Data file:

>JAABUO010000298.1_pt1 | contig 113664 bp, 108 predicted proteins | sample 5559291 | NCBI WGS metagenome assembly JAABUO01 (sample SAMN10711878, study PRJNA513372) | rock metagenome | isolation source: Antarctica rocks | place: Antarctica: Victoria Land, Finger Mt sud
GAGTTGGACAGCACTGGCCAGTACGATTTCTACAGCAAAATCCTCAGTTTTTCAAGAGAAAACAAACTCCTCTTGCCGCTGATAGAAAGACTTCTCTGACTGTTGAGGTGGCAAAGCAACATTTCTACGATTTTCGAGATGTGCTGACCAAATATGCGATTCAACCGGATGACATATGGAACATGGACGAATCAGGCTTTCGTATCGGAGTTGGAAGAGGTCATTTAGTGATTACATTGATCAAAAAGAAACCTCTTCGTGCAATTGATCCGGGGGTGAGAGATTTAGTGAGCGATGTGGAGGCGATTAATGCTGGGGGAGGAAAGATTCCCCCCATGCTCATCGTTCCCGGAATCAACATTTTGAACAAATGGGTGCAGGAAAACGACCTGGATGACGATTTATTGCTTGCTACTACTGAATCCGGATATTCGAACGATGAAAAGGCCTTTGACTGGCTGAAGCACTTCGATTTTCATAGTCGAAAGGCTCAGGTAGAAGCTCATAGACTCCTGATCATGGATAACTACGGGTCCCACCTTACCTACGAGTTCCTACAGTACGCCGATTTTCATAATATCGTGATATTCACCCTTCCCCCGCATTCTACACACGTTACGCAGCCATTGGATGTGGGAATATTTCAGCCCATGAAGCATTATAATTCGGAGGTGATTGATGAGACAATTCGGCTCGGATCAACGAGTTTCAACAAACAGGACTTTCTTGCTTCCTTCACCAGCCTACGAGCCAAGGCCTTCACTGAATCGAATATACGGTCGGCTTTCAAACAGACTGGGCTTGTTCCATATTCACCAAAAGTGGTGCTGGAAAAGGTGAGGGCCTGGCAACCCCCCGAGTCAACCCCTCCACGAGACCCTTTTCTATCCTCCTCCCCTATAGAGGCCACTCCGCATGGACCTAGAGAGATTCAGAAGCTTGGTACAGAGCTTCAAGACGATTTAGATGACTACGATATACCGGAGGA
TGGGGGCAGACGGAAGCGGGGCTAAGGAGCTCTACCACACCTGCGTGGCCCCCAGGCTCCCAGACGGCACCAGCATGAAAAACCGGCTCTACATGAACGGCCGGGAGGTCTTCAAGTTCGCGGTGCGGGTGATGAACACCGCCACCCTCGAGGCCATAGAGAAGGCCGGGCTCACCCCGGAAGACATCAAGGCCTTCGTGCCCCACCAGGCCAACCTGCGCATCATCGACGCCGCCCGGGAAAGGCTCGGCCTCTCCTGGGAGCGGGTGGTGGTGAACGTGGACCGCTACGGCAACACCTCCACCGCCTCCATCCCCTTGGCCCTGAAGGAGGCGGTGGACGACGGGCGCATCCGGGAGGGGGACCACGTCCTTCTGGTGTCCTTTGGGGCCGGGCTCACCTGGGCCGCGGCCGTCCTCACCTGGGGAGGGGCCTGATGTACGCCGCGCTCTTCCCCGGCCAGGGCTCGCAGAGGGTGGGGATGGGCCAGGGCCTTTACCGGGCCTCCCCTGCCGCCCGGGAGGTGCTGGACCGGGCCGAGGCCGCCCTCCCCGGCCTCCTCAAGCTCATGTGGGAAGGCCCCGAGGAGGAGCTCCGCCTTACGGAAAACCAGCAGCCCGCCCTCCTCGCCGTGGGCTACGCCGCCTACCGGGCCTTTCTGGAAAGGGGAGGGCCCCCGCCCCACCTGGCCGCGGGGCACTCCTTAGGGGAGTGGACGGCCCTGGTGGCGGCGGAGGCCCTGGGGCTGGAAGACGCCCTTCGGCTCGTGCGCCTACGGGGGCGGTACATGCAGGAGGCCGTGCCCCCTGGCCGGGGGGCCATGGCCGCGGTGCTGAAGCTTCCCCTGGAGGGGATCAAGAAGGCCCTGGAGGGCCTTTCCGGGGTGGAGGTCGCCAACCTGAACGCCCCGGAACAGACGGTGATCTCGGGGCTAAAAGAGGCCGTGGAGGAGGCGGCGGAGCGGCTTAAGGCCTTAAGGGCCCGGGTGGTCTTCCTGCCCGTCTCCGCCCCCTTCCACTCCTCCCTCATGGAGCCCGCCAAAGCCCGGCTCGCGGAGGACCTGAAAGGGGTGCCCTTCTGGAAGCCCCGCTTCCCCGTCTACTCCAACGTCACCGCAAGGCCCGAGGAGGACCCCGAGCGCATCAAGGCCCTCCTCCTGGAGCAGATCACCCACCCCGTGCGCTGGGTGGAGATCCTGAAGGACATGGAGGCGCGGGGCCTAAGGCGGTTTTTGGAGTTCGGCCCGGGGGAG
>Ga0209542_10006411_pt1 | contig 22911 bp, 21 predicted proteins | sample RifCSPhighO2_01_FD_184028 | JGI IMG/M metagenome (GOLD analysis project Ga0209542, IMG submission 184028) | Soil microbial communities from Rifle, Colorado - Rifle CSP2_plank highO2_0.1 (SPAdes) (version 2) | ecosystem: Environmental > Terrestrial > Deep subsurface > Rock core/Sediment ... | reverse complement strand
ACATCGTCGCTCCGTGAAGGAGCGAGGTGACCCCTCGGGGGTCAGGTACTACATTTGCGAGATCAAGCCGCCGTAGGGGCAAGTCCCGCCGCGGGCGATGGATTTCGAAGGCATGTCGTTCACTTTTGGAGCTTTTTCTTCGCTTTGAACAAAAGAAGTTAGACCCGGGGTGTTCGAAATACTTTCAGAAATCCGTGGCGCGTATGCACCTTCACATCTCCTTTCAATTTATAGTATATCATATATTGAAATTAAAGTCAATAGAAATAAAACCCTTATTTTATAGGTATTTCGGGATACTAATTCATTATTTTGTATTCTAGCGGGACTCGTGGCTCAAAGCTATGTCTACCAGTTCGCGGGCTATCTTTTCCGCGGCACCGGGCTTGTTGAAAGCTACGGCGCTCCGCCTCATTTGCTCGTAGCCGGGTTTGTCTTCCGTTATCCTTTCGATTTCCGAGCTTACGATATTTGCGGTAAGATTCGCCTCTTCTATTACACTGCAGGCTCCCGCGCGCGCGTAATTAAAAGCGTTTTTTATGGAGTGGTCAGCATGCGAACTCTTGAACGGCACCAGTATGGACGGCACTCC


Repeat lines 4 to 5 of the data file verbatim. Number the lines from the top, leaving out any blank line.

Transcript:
>Ga0209542_10006411_pt1 | contig 22911 bp, 21 predicted proteins | sample RifCSPhighO2_01_FD_184028 | JGI IMG/M metagenome (GOLD analysis project Ga0209542, IMG submission 184028) | Soil microbial communities from Rifle, Colorado - Rifle CSP2_plank highO2_0.1 (SPAdes) (version 2) | ecosystem: Environmental > Terrestrial > Deep subsurface > Rock core/Sediment ... | reverse complement strand
ACATCGTCGCTCCGTGAAGGAGCGAGGTGACCCCTCGGGGGTCAGGTACTACATTTGCGAGATCAAGCCGCCGTAGGGGCAAGTCCCGCCGCGGGCGATGGATTTCGAAGGCATGTCGTTCACTTTTGGAGCTTTTTCTTCGCTTTGAACAAAAGAAGTTAGACCCGGGGTGTTCGAAATACTTTCAGAAATCCGTGGCGCGTATGCACCTTCACATCTCCTTTCAATTTATAGTATATCATATATTGAAATTAAAGTCAATAGAAATAAAACCCTTATTTTATAGGTATTTCGGGATACTAATTCATTATTTTGTATTCTAGCGGGACTCGTGGCTCAAAGCTATGTCTACCAGTTCGCGGGCTATCTTTTCCGCGGCACCGGGCTTGTTGAAAGCTACGGCGCTCCGCCTCATTTGCTCGTAGCCGGGTTTGTCTTCCGTTATCCTTTCGATTTCCGAGCTTACGATATTTGCGGTAAGATTCGCCTCTTCTATTACACTGCAGGCTCCCGCGCGCGCGTAATTAAAAGCGTTTTTTATGGAGTGGTCAGCATGCGAACTCTTGAACGGCACCAGTATGGACGGCACTCC